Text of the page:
Language of description
Paul L.Th. Beuk
beuk at BIO.UVA.NL
Wed Oct 25 16:54:57 CDT 1995
Mike Ivie wrote (25/10/1995):
>I know no interesting zoologist who can write eloquently in Latin, and
>I doubt that I want to.
I do not see the point either to go back to Latin. Even though Vid Strpic -
Martin (25/10/95) wrote:
>If we forget latin, who in the next century will understand Linne's (and
>other old) descriptions ? Let's don't make taxonomists cripples!
Take one of Linnaeus' descriptions of insects and you can find at least a
dozen species that fit the description. Likewise with many of the other old
description. Only late last century and early this century a few
entomologists (dipterists) provided more or less useful descriptions in
Latin. Others had already found out that using the local lingo made things
much more accesible (e.g. Meigen in the 1820-30's) but to comply with the
rules of the time many even then included a short Latin description.
But that does not mean I will agree to the use of the any languange for
description. Mike Ivie wrote:
>let people write in the language they choose, and let us learn to understand
>them. Most will write in English by choice, but I would rather read a
>good description in Swahili than a bad one in any language. The inconvience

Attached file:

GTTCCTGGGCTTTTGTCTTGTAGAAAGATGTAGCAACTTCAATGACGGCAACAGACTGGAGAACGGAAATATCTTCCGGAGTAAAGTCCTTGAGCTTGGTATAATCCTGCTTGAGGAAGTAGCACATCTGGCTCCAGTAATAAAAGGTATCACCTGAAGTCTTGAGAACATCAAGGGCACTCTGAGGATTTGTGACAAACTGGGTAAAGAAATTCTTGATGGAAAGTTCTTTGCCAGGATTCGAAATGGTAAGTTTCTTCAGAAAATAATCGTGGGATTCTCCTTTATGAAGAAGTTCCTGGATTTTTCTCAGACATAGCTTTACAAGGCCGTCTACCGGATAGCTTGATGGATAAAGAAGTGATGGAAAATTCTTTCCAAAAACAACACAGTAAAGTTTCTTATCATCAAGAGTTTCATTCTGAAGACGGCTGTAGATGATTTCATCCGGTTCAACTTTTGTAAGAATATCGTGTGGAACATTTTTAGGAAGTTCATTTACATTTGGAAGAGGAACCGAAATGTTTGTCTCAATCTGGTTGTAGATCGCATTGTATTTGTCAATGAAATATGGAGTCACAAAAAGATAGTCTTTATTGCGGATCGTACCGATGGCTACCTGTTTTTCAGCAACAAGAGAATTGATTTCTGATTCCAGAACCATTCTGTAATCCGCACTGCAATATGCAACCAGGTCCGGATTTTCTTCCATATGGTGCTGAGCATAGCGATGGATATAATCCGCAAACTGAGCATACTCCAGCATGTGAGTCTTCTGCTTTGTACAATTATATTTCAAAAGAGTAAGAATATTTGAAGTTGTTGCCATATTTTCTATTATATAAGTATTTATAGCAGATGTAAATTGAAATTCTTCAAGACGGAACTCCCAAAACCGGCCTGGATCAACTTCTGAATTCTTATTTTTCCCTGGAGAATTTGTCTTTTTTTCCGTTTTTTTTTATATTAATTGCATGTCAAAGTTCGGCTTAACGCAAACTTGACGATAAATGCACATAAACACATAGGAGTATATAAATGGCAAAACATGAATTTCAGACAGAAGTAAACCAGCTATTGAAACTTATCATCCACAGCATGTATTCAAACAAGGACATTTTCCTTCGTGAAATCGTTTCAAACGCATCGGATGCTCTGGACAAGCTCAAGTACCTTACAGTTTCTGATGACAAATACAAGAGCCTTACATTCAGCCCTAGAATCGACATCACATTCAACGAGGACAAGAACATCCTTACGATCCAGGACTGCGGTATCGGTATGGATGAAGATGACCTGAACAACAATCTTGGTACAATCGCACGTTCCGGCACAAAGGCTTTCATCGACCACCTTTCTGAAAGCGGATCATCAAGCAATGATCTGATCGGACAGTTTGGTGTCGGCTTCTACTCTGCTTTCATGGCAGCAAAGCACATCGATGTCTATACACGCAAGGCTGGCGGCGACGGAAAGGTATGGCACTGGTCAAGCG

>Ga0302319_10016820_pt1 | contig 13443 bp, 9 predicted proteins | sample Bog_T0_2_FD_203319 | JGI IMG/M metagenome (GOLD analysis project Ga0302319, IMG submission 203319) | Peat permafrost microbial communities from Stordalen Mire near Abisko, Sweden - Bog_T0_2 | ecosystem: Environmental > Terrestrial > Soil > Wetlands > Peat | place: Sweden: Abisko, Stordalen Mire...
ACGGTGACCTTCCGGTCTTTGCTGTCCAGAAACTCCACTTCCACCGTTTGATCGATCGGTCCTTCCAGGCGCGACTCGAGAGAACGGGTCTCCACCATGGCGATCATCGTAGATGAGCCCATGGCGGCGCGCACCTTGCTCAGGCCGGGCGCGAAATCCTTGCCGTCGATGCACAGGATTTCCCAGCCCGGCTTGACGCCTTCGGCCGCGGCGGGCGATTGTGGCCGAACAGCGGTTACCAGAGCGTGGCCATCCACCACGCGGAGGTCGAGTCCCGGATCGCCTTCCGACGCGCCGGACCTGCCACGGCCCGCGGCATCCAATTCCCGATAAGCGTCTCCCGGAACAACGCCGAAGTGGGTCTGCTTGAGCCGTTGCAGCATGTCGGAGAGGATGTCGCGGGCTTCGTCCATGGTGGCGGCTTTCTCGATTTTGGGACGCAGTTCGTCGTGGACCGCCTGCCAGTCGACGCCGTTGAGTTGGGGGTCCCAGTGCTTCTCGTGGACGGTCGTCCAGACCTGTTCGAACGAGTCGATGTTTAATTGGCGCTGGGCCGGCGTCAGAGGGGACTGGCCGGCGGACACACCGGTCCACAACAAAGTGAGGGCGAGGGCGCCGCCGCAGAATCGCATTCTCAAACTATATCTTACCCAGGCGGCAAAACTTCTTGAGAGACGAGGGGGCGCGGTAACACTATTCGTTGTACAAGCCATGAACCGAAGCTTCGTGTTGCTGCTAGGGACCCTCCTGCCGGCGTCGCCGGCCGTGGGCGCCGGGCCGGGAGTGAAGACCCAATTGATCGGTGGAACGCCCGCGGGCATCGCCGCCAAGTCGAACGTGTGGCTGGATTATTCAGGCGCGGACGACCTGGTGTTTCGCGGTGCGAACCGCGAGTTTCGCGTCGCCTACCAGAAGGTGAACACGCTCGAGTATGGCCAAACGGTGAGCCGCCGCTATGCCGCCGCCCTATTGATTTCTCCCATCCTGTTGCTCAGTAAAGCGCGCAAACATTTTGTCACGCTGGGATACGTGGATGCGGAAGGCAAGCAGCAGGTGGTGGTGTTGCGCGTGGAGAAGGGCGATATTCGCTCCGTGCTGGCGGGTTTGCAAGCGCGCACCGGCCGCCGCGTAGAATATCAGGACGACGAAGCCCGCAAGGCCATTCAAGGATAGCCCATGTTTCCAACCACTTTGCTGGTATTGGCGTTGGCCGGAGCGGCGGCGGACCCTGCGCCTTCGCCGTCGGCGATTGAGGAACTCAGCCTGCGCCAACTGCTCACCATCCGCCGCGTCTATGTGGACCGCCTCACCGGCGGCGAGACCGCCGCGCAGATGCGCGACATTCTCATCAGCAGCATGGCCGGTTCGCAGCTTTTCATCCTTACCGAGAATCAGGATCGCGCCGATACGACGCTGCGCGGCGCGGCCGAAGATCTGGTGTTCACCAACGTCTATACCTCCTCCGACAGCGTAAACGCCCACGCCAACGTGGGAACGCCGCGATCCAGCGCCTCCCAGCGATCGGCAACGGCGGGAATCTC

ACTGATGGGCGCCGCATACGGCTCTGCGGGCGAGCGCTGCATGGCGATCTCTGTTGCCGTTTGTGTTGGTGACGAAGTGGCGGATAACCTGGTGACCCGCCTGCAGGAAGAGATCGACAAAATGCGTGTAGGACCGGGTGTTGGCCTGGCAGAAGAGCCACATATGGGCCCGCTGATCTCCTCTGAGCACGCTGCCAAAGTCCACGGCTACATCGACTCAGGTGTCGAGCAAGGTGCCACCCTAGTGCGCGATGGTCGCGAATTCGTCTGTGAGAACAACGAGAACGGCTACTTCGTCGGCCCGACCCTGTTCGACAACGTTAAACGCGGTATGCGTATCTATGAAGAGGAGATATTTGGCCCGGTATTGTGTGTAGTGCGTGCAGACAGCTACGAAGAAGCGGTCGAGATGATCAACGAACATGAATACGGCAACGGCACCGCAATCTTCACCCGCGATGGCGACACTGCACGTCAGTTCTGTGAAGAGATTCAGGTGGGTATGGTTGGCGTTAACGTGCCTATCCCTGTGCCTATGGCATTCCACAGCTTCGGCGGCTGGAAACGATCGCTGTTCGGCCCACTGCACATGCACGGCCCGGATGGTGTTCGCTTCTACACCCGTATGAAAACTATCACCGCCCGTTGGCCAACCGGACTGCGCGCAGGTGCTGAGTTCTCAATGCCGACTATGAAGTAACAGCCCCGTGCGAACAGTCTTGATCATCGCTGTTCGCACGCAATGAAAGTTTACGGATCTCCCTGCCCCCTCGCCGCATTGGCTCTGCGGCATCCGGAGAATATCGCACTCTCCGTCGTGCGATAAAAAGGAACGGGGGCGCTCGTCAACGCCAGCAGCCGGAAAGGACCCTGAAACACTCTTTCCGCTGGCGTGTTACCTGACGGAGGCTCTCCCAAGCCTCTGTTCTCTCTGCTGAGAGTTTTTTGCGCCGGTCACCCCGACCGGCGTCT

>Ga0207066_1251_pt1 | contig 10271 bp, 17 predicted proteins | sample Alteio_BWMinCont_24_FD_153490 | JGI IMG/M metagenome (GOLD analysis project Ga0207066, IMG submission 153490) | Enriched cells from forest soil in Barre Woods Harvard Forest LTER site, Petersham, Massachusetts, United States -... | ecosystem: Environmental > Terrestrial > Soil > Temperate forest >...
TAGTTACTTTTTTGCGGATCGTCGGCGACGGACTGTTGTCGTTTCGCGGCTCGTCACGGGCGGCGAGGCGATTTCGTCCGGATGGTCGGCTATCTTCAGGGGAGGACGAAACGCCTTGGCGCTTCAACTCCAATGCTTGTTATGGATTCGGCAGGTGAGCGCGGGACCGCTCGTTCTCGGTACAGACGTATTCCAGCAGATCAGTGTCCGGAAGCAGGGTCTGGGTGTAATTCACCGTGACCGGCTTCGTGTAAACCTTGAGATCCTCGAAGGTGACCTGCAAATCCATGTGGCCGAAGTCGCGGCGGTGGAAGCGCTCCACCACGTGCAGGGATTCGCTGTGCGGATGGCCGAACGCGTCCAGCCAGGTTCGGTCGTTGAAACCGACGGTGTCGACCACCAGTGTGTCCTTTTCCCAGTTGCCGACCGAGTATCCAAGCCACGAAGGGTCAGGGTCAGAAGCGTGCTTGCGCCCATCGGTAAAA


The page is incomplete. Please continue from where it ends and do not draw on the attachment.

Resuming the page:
>is just too small in reality to destroy good writing in science. If
>you have a large body of literature in any one language, learn to read
>it. If it is the odd article, use a dictionary or ask for a translation.
Let Mike try to deal with a revision of a group of taxa occurring in China,
Japan, Korea, etc. and start translating 'the odd article' from that area
in the local language using a dictionary. This takes a lot of time (and I
mean a LOT) and at the same time you can only guess whether you have the
correct translation. And what about Arabic?
Moreover, with some of the old federal states (Soviet Union, Yugoslavia)
fragmenting you get many more languages people want to publish in. If you
can master all those languages you certainly will learn a lot about the
world but I doubt that you will find any time to do some serious scientific
A single 'scientific' language would be useful but is by no means
necessary. I probably can handle the more widespread 'European' languages
(English, French, German, Italian, Spanish). At least there will be good
dictionaries available if I need them and I will know how to use them.
Zoological Museum Amsterdam
beuk at bio.uva.nl
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